Lockdown affects reconstruction activities
Kathmandu, April 9
Due to the nationwide lockdown imposed by the government, works related to reconstruction of structures damaged or destroyed by the 2015 earthquake have been affected across the country.
Reconstruction activities of schools, private houses, cultural heritage sites, health institutions, public buildings, educational buildings and security buildings have been badly affected since March 23 when the lockdown started.
Gopal Prasad Aryal, acting secretary at the National Reconstruction Authority (NRA), said reconstruction works had been completely halted due to the coronavirus pandemic and there has been no progress in this regard in any district.
“It is a bad time for NRA as we had already completed two-thirds of reconstruction activities,” Aryal said, adding that the authority is now in a wait-and-watch mode. “We had, in fact, started discussions related to policies and programmes for next fiscal.
Now we will have to wait for the lockdown to end and restart works as soon as possible,” he stated.
As per the act related to the NRA, it was set up with a five-year tenure which was supposed to end in December this year.
“However, the tenure could be extended for at least one year due to the COVID-19 and subsequent lockdown,” informed Aryal. He added that the authority is planning to forward a proposal to extend its tenure to the Advisory Council which is chaired by Prime Minister KP Sharma Oli.
Meanwhile, Aryal said that NRA will provide two options to the council.
“One would be to extend the tenure of NRA and the other would be to hand over the existing reconstruction works to the respective federal, provincial and local governments,” he mentioned.
A meeting of the council on January 11 headed by PM Oli had concluded that reconstruction works were on the right track, while directing the NRA to carry out its duties and responsibilities in a speedy manner.
The prime minister had strongly urged the NRA then to complete the outstanding works as soon as possible by resolving all related problems.
Aryal further claimed that the progress made so far had created the foundation for a resilient Nepal.
He informed that 63 per cent of reconstruction work of private housing was over, 24 per cent was under way and 13 per cent had yet to start. Similarly, 88 per cent reconstruction work of public buildings was over while 12 per cent was under construction.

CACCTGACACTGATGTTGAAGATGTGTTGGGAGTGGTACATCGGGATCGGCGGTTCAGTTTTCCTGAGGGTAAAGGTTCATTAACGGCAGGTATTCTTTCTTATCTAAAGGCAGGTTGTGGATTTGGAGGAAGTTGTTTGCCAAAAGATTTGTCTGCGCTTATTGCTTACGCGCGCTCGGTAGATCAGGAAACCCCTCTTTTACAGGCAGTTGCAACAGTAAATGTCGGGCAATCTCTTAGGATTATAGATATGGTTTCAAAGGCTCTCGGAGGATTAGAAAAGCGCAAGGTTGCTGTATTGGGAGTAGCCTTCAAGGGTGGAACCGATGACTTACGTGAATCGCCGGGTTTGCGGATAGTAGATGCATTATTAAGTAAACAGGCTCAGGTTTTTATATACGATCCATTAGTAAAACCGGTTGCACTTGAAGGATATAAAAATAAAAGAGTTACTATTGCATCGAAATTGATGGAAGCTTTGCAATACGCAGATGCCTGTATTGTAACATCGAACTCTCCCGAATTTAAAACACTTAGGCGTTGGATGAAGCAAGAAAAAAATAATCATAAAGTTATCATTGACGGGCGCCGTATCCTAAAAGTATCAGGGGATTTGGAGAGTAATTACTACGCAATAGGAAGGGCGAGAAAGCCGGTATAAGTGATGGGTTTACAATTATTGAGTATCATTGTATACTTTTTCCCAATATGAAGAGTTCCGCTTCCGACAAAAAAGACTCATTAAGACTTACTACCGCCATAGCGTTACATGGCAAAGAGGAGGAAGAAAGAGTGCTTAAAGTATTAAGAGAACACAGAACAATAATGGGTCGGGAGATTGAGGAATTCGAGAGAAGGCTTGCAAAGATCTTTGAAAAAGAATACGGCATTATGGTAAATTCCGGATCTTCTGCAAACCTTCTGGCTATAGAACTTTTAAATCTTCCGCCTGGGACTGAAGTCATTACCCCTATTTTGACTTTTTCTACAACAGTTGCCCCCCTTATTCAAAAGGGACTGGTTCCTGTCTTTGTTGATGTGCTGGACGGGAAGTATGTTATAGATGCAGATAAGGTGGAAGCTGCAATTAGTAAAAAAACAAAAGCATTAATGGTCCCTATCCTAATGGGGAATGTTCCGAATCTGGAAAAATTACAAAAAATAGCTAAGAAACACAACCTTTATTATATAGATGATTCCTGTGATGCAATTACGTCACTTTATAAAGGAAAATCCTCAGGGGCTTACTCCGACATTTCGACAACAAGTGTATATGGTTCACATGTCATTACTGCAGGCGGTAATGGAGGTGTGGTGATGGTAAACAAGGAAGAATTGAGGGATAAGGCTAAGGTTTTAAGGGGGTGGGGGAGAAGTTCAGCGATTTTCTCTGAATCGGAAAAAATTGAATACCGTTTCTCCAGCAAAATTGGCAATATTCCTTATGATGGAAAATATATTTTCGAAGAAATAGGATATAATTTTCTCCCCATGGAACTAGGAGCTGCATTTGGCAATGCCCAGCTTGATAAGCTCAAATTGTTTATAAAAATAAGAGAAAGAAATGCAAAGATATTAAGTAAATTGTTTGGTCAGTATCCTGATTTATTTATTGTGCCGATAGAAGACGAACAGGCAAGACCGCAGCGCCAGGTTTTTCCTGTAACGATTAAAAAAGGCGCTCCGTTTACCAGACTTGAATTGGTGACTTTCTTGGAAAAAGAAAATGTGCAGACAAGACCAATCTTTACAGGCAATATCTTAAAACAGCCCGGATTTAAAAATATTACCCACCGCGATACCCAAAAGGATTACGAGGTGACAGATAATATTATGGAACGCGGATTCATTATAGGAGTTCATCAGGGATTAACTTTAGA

As per NRA’s latest data, 56 per cent of health institutions had been reconstructed and 12 per cent was under construction, while the remaining 32 per cent was under survey.
Likewise, reconstruction of 45 per cent of cultural heritage sites was over, while 17 per cent was under construction phase and remaining 38 per cent was in the survey phase.
Meanwhile, 71 per cent of educational institutions had been reconstructed and 24 per cent was under construction and remaining five per cent at the survey phase. Similarly, 90 per cent of security buildings had been reconstructed and 10 per cent under construction phase.
Meanwhile, NRA recently conducted a survey again based on grievances filed by the earthquake-affected.
“Hence, the recent data is being compiled and verified at the moment and once that is over, we will have a clear picture of the reconstruction works,” said Aryal.
The NRA has said that it needs an additional Rs 429 billion to complete all reconstruction works. It had been earlier estimated that a total of Rs 938 billion would be required for the five-year reconstruction and rehabilitation plan. Of this amount, Rs 186 billion was spent by fiscal year 2017-18, and the revised projected expenditure for this fiscal year is Rs 123 billion.
Likewise, NRA expects around Rs 200 billion to be mobilised through the government’s regular budget programme, along with private and non-government organisations.
Hence, there will be a shortfall of Rs 429 billion to complete the overall reconstruction works.
A version of this article appears in e-paper on April 10, 2020 of The Himalayan Times.